Trump’s attacks on US justice system after his conviction could be used by autocrats, say analysts

UNITED NATIONS, United States: The International Court of Justice is ignored by Russia and Israel and hampered by a dysfunctional global system that leads countries to comply with its rulings – or not – depending on their double standards, experts say.
In 2022, the UN’s highest court ordered Russia to stop its invasion of Ukraine, which was still ongoing two years later.
In May, it called on Israel to immediately end its ongoing military offensive in the southern Gaza city of Rafah.
Is this refusal to comply with legally binding decisions evidence of a lack of credibility and legitimacy on the part of the ICJ? Not really, say the analysts interviewed by AFP. Rather, they point to the responsibility of states in the global system.
Since there is no international police force or armed forces, the ICJ “relies on the will and cooperation of states” to implement its decisions, says Raphaelle Nollez-Goldbach, a researcher at the French National Center for Scientific Research.
“Of course, this has certain limits,” she continues.
According to a statement from the Court’s press office to AFP, the Court says that “almost all” of its decisions “are complied with by States, but the few cases of non-compliance – which remain the exception – have a heavy weight in international relations”.
The blame does not lie with the court, the experts emphasize.
“The credibility problem lies with those governments that essentially apply double standards,” Louis Charbonneau of Human Rights Watch told AFP.
Some Western countries had “applauded” the decision on Ukraine, but were “seriously concerned” about Israel, he said.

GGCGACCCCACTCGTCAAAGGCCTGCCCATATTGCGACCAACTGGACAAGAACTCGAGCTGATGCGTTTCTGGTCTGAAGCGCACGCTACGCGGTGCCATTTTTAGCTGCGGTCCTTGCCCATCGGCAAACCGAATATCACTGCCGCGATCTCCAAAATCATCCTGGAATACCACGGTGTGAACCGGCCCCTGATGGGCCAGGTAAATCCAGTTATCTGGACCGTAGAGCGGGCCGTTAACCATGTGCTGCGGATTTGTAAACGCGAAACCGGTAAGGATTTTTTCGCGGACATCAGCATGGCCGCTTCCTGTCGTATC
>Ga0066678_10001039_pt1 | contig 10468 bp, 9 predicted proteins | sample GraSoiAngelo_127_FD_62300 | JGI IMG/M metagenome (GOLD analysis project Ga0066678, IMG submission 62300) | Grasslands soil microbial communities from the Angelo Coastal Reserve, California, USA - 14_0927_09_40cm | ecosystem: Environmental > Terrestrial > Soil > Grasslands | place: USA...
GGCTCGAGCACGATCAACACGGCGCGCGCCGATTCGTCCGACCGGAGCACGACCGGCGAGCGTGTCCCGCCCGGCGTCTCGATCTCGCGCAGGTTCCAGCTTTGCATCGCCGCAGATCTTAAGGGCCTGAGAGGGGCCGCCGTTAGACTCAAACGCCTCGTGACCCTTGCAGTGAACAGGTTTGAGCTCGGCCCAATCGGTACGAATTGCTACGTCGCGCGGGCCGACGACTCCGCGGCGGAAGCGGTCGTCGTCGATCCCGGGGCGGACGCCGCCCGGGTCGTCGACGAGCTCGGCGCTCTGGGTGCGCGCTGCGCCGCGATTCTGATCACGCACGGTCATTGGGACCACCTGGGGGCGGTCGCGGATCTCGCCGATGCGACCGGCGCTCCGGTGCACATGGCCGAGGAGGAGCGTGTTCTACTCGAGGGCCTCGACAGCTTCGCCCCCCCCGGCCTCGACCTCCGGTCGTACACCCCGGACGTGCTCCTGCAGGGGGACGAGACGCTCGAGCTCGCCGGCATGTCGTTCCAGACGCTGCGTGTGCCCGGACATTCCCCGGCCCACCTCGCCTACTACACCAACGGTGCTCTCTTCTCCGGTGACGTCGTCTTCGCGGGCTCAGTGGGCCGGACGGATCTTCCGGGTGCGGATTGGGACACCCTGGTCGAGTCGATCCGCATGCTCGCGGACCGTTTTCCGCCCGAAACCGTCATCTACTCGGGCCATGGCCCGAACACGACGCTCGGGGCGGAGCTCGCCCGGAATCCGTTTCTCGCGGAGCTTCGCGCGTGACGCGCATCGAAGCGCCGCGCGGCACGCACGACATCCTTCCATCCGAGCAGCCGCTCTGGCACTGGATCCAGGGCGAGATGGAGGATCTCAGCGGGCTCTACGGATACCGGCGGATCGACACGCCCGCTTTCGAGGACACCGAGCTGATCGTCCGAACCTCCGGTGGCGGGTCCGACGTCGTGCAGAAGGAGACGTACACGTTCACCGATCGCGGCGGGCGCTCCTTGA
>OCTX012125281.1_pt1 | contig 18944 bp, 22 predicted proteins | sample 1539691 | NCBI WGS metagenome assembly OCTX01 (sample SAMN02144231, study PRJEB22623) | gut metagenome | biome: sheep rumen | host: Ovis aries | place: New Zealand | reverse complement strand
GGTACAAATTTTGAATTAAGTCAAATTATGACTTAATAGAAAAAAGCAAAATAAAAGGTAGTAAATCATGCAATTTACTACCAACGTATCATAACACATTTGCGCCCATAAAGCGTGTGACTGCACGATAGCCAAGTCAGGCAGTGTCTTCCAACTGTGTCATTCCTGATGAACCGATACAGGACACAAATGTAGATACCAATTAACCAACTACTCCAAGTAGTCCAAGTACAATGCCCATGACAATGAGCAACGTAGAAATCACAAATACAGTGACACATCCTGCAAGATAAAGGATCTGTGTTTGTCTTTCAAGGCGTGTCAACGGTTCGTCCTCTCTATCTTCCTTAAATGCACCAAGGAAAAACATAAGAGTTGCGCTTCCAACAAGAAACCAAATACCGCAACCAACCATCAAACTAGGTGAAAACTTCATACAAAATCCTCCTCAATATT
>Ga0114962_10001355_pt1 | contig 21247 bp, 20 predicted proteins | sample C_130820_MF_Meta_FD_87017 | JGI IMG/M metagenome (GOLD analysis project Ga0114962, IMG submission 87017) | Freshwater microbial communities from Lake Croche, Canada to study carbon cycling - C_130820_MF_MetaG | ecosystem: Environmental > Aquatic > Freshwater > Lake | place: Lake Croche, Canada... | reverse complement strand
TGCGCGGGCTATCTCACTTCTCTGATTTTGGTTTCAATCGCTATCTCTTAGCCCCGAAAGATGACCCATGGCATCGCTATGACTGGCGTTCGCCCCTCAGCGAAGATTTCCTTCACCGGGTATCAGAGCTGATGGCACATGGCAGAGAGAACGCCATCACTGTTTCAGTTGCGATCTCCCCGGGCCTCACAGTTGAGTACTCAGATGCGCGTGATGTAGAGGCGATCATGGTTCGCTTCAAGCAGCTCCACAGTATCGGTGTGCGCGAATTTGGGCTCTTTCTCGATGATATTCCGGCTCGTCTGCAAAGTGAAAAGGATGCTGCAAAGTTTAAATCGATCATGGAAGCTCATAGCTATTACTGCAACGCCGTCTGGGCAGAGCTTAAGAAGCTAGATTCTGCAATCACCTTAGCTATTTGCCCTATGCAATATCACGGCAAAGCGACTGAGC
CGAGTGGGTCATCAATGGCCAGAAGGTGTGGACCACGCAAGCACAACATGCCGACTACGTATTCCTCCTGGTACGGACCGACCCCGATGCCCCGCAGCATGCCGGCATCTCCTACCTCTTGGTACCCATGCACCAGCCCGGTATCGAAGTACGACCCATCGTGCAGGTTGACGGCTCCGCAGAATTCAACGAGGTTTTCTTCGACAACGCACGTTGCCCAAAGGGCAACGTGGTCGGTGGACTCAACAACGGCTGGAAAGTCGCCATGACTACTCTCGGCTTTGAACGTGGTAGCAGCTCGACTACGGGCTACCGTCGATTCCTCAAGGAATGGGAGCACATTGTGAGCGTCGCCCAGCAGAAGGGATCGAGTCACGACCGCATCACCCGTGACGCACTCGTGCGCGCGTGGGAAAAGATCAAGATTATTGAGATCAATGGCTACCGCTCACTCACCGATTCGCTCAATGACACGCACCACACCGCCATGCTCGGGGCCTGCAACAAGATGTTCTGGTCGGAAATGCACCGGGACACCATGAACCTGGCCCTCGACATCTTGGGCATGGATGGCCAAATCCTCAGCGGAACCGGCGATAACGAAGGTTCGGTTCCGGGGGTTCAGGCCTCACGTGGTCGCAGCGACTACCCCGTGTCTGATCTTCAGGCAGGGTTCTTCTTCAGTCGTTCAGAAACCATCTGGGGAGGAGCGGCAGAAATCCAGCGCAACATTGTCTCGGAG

Conversely, countries like South Africa – which initiated proceedings against Israel on the grounds of “genocide” – “have not been particularly clear about Russian atrocities in Ukraine,” he said.
“To be credible, they have to enforce (standards) across the board … for their friends and allies, but also for their rivals and the countries they compete with. Otherwise, they give other governments arguments and opportunities to do the same,” Charbonneau says.
The main task of the ICJ is to settle disputes between states. The majority of its rulings concern mundane issues such as borders or the interpretation of treaties.
It is important to distinguish between these cases and the few explosive cases that involve “serious crimes under international law,” says Gissou Nia of the Atlantic Council think tank.
She refers in particular to third-party proceedings – such as South Africa against Israel over its war with Hamas or Gambia, which accuses Myanmar of “genocide” against the Rohingya Muslim minority.
An increase in such conflicts “could lead states to seek to terminate existing treaties” that give these countries the power to intervene in conflicts in which they are not directly involved.
In addition, many states – including the United States, Russia, China and Israel – are not parties to the Rome Statute of the International Criminal Court, the other court in The Hague that prosecutes individuals for crimes they have committed.
The arrest warrant against Russian President Vladimir Putin and the ICC prosecutor’s request for arrest warrants against Israeli Prime Minister Benjamin Netanyahu and the leaders of the Palestinian militant group Hamas have provoked an outcry of outrage among those affected.
This was at times accompanied by pressure and the threat of reprisals.
“This shows how seriously they take the court,” says Nia, even those who reject its rulings.
For Romuald Sciora, a researcher at the French Institute for International and Strategic Relations, the question of credibility is not only an issue for the ICC and the ICJ.
“All institutions of today’s multilateral system have lost credibility exponentially in recent years,” he says, referring in particular to the deeply divided United Nations Security Council.
This in turn affects the credibility of the ICJ: if one party fails to comply with an ICJ ruling, the other party can, under the UN Charter, try to take the matter to the Security Council.
As the Israeli offensive on Rafah continues, South Africa this week called on the Council to give effect to the International Court of Justice ruling.
“In practice, however, the paralysis of the Security Council prevents it from enforcing its own resolutions, let alone the rulings of the ICJ,” says Said Benarbia of the International Commission of Jurists.

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